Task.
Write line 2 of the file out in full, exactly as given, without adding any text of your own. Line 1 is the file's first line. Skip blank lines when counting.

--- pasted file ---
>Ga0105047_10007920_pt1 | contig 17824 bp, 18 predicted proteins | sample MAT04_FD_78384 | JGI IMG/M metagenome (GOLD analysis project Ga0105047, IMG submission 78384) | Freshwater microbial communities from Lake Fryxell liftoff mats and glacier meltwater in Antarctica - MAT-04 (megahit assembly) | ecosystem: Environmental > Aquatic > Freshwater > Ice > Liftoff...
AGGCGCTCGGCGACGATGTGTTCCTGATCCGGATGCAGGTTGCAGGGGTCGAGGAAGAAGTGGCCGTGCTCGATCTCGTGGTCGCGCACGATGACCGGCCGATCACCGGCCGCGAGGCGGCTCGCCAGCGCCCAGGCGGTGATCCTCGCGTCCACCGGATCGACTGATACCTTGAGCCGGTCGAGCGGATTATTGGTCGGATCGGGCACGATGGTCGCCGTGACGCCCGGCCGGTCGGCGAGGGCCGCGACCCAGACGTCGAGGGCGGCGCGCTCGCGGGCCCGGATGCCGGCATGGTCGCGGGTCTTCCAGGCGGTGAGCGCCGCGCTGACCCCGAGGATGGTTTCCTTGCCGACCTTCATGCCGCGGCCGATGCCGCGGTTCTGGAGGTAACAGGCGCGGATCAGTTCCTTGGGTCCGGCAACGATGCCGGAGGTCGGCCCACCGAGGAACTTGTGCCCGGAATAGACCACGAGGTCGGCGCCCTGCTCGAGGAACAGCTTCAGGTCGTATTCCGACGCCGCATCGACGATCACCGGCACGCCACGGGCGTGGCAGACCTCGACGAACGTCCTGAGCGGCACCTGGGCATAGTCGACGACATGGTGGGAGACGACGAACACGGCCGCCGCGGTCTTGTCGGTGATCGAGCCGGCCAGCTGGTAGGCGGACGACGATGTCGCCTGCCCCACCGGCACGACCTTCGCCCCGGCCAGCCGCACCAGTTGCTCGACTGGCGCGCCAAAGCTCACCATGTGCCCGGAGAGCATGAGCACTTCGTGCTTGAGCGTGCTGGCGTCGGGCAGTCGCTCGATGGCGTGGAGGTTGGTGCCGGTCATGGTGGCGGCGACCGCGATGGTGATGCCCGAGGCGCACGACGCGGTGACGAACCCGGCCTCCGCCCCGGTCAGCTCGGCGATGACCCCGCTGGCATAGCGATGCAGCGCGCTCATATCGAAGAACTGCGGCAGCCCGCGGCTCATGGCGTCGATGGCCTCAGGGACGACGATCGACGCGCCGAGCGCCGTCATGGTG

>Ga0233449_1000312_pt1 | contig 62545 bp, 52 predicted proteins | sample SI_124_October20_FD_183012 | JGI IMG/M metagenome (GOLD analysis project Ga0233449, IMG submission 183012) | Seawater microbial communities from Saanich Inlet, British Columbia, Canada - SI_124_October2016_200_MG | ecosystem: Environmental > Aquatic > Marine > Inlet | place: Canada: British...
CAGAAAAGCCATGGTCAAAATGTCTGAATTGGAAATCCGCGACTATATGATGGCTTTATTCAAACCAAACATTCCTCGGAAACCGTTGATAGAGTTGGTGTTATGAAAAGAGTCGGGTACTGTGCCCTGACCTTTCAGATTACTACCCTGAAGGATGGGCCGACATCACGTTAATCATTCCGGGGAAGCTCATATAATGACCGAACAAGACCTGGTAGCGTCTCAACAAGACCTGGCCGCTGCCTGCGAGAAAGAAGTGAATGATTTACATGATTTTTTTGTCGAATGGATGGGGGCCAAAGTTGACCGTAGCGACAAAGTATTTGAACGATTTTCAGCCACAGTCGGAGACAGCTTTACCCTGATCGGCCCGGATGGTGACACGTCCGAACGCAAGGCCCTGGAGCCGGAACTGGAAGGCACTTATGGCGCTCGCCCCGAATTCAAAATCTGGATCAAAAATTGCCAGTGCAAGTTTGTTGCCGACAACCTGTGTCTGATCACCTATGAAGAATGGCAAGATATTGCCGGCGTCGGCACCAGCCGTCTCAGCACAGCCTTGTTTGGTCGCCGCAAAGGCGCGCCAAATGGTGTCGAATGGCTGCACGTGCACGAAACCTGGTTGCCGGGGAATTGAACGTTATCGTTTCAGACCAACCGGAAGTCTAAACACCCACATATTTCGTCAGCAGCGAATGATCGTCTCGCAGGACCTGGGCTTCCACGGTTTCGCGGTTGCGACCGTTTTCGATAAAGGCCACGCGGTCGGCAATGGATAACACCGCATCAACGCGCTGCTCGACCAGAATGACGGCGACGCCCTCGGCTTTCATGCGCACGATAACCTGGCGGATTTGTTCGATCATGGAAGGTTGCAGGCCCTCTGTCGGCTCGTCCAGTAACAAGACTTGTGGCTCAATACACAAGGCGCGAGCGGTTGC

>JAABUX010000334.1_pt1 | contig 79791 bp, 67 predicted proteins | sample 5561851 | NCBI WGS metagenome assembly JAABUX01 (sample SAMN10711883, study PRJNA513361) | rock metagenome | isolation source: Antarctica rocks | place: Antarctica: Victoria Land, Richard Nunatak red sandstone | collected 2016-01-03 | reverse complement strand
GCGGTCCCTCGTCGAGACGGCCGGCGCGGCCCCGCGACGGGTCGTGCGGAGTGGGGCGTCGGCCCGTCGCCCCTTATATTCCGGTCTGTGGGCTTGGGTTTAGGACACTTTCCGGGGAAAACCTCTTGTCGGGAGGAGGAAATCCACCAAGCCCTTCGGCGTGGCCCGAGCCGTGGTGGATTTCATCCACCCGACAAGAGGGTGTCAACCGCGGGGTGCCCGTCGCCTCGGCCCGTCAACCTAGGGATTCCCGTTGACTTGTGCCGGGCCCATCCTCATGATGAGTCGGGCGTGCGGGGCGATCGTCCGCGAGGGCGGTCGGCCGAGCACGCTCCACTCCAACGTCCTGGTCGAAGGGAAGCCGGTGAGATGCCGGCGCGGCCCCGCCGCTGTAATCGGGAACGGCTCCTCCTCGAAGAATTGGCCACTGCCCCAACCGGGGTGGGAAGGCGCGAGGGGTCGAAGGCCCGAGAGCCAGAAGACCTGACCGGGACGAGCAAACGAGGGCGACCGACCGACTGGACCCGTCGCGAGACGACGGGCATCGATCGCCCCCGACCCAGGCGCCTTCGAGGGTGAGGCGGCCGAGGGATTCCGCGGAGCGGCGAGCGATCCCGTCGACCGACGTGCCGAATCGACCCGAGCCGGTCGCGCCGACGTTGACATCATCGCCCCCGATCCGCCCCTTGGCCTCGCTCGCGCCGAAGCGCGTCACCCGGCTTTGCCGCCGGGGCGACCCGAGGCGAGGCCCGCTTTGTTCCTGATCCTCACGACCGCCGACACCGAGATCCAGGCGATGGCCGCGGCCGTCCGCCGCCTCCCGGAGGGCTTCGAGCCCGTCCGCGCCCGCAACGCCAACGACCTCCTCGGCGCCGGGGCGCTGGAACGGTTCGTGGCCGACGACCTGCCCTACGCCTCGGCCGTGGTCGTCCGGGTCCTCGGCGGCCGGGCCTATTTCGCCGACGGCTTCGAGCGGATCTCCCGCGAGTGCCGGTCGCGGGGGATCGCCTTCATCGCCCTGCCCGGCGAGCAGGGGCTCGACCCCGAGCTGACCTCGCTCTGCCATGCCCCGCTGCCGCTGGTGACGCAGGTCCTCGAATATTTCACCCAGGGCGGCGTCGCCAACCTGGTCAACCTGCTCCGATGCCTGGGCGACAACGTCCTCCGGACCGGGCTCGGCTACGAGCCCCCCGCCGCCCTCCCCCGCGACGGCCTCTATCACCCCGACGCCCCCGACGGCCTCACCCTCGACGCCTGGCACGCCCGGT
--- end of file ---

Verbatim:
AGGCGCTCGGCGACGATGTGTTCCTGATCCGGATGCAGGTTGCAGGGGTCGAGGAAGAAGTGGCCGTGCTCGATCTCGTGGTCGCGCACGATGACCGGCCGATCACCGGCCGCGAGGCGGCTCGCCAGCGCCCAGGCGGTGATCCTCGCGTCCACCGGATCGACTGATACCTTGAGCCGGTCGAGCGGATTATTGGTCGGATCGGGCACGATGGTCGCCGTGACGCCCGGCCGGTCGGCGAGGGCCGCGACCCAGACGTCGAGGGCGGCGCGCTCGCGGGCCCGGATGCCGGCATGGTCGCGGGTCTTCCAGGCGGTGAGCGCCGCGCTGACCCCGAGGATGGTTTCCTTGCCGACCTTCATGCCGCGGCCGATGCCGCGGTTCTGGAGGTAACAGGCGCGGATCAGTTCCTTGGGTCCGGCAACGATGCCGGAGGTCGGCCCACCGAGGAACTTGTGCCCGGAATAGACCACGAGGTCGGCGCCCTGCTCGAGGAACAGCTTCAGGTCGTATTCCGACGCCGCATCGACGATCACCGGCACGCCACGGGCGTGGCAGACCTCGACGAACGTCCTGAGCGGCACCTGGGCATAGTCGACGACATGGTGGGAGACGACGAACACGGCCGCCGCGGTCTTGTCGGTGATCGAGCCGGCCAGCTGGTAGGCGGACGACGATGTCGCCTGCCCCACCGGCACGACCTTCGCCCCGGCCAGCCGCACCAGTTGCTCGACTGGCGCGCCAAAGCTCACCATGTGCCCGGAGAGCATGAGCACTTCGTGCTTGAGCGTGCTGGCGTCGGGCAGTCGCTCGATGGCGTGGAGGTTGGTGCCGGTCATGGTGGCGGCGACCGCGATGGTGATGCCCGAGGCGCACGACGCGGTGACGAACCCGGCCTCCGCCCCGGTCAGCTCGGCGATGACCCCGCTGGCATAGCGATGCAGCGCGCTCATATCGAAGAACTGCGGCAGCCCGCGGCTCATGGCGTCGATGGCCTCAGGGACGACGATCGACGCGCCGAGCGCCGTCATGGTG